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No fast method for city reform


The fanfare and smiles that accompanied last week's delivery of a 500-page report on Baltimore city government are gone.

Now comes the hard part.

There are scores of recommendations for improving management and efficiency that, if adopted, could save Baltimore as much as $135 million a year, according to the report by the Greater Baltimore Committee and Presidents' Roundtable.

But there are few quick fixes - and many obstacles. The city's big spenders, the public works and housing agencies, would have to make fundamental changes in the way they operate.

"It's extremely difficult. Obviously, when you look at the departments we analyzed you look at some of the toughest jobs in the city of Baltimore," said Matthew D. Gallagher, the report's project director.

The mayor, whose campaign promised new ideas, now faces the challenge of changing the way his government works. Martin O'Malley made that challenge clear to his department heads. As he handed out copies of the report last week, he told them that "three answers will clearly betray you as a member of the old mindset: 'We're already doing that'; 'We tried that and it didn't work'; 'We can't afford that.'"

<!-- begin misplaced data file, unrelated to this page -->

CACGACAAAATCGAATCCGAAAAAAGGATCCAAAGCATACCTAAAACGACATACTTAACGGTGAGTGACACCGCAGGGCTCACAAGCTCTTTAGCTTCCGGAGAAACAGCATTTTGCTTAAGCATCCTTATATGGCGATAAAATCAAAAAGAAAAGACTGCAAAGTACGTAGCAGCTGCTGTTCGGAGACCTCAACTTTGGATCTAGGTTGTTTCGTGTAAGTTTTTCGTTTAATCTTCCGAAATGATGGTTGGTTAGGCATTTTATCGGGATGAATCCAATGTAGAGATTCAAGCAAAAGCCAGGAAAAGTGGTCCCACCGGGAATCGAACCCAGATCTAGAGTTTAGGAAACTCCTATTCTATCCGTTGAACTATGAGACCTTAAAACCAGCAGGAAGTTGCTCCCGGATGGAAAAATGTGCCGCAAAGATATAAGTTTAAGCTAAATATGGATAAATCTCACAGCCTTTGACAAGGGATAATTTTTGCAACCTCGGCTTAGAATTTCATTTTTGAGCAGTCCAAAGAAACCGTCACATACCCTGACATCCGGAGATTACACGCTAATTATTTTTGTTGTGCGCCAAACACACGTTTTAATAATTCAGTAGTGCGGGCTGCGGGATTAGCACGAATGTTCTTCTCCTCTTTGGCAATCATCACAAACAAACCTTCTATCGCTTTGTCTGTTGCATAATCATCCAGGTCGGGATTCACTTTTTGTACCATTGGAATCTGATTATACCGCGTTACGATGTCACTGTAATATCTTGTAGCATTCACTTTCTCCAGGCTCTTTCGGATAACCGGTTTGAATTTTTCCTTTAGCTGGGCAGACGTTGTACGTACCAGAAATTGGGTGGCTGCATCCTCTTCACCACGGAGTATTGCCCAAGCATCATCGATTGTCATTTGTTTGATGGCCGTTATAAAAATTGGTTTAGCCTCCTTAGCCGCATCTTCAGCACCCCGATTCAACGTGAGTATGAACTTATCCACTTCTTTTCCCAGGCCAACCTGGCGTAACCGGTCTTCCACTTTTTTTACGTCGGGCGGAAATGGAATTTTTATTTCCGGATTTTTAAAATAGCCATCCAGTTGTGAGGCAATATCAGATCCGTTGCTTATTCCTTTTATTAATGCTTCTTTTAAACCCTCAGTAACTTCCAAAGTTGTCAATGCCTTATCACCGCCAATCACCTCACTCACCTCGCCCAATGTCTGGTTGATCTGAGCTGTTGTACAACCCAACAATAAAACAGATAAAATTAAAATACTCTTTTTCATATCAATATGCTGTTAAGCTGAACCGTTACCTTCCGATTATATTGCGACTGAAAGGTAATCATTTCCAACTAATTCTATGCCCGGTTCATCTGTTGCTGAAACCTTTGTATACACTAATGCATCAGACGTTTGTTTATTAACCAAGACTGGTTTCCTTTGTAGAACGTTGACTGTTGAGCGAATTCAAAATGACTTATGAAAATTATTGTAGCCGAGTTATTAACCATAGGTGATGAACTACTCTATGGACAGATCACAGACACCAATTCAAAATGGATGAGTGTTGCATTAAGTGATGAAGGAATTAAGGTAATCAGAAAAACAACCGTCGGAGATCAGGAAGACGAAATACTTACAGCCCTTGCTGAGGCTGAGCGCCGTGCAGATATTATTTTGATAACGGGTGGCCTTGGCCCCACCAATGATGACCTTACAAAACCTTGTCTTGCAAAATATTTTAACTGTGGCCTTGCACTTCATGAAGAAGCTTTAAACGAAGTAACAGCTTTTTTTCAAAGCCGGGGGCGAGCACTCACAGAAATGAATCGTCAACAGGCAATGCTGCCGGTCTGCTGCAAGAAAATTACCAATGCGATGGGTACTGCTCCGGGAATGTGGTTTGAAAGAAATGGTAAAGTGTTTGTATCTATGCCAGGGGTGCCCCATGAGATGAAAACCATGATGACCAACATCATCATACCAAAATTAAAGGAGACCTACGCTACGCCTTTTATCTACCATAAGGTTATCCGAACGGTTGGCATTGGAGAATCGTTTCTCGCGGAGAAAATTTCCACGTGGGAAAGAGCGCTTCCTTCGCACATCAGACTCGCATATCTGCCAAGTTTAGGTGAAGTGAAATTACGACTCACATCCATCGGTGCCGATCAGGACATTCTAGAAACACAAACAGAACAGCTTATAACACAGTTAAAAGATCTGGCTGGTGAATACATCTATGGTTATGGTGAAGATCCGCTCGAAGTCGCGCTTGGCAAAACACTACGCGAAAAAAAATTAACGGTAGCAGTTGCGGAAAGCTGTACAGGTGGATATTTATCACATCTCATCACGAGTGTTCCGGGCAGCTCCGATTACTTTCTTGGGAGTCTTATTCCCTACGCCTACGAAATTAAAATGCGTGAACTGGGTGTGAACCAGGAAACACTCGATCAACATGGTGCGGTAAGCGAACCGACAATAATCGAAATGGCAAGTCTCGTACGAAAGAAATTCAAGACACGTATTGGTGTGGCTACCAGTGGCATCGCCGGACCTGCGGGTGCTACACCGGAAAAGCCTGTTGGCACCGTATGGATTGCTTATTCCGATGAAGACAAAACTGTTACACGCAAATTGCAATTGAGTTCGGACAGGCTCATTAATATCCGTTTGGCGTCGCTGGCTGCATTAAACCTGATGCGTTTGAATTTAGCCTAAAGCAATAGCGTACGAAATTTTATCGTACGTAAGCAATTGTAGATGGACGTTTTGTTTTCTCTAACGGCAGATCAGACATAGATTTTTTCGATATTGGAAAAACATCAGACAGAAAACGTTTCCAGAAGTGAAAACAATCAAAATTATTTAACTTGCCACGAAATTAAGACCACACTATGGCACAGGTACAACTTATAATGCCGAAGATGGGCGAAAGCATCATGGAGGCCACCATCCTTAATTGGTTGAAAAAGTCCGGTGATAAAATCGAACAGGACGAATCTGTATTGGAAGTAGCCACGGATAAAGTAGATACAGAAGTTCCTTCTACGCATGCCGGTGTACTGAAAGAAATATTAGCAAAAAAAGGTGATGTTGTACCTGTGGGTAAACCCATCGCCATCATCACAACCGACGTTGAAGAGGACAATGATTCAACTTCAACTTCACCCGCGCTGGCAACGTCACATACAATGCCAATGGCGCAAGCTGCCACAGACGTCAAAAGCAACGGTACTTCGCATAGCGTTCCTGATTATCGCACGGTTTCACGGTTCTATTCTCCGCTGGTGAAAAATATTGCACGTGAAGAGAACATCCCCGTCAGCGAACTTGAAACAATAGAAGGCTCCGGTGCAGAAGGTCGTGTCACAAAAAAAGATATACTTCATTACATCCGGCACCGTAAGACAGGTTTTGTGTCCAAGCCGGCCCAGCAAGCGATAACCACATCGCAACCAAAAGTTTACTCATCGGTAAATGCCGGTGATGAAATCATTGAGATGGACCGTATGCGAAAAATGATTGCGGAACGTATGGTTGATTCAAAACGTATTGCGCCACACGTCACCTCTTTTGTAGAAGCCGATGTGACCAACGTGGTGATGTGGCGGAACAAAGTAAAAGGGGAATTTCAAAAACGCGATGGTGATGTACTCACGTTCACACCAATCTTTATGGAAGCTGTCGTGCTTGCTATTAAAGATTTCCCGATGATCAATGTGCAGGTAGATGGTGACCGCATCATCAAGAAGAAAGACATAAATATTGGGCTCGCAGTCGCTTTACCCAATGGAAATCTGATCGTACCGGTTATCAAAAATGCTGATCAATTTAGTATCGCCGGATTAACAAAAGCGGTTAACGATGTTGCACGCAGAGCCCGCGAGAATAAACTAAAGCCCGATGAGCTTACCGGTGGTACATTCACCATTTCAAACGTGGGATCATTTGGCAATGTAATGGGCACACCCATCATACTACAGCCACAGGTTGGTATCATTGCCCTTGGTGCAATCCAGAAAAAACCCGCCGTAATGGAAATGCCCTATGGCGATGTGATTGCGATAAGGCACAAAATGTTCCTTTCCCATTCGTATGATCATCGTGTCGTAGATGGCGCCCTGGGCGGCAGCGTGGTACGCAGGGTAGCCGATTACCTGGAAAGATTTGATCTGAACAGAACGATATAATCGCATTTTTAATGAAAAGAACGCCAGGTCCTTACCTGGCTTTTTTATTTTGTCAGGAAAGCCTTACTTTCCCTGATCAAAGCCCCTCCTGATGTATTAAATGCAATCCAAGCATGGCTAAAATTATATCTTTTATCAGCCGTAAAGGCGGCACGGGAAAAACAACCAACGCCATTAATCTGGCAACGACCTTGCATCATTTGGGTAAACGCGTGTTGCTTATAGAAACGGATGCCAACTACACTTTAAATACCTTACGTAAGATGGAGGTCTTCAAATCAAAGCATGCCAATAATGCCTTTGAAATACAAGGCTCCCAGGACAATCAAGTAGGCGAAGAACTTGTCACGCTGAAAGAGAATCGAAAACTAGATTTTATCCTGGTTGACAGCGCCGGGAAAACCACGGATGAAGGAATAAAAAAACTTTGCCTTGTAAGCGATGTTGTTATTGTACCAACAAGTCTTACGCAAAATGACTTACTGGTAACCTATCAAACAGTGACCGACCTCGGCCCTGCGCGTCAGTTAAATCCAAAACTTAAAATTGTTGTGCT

According to the report, many of the problems can be solved by changing management styles, streamlining various programs and discarding outmoded practices. But making these changes raises the specter of huge layoffs among the city's 16,500 employees.

"There's ways to do this without having to lay people off," said O'Malley, who acknowledged he cannot ignore that option. "I mean, there's always a possibility."

Gallagher said the report's aim was to create a better-managed and more efficient city government.

"Do you really need the same staffing levels to support smaller portfolios? The answer might be 'No,'" he said. "There's no question about it. When you look at the totality of the city's budget, far and away the biggest costs are labor costs."

For an example of the challenges facing the city, look no further than the Housing Authority of Baltimore City and the Department of Housing and Community Development. The city has the fourth-largest public housing authority in the nation. It is the state's biggest landlord. Yet the authority, which has 1,653 budgeted positions, does not have a chief financial officer to monitor its $206 million annual budget. HCD has 580 budgeted positions and a $160 million budget.

Lack of accountability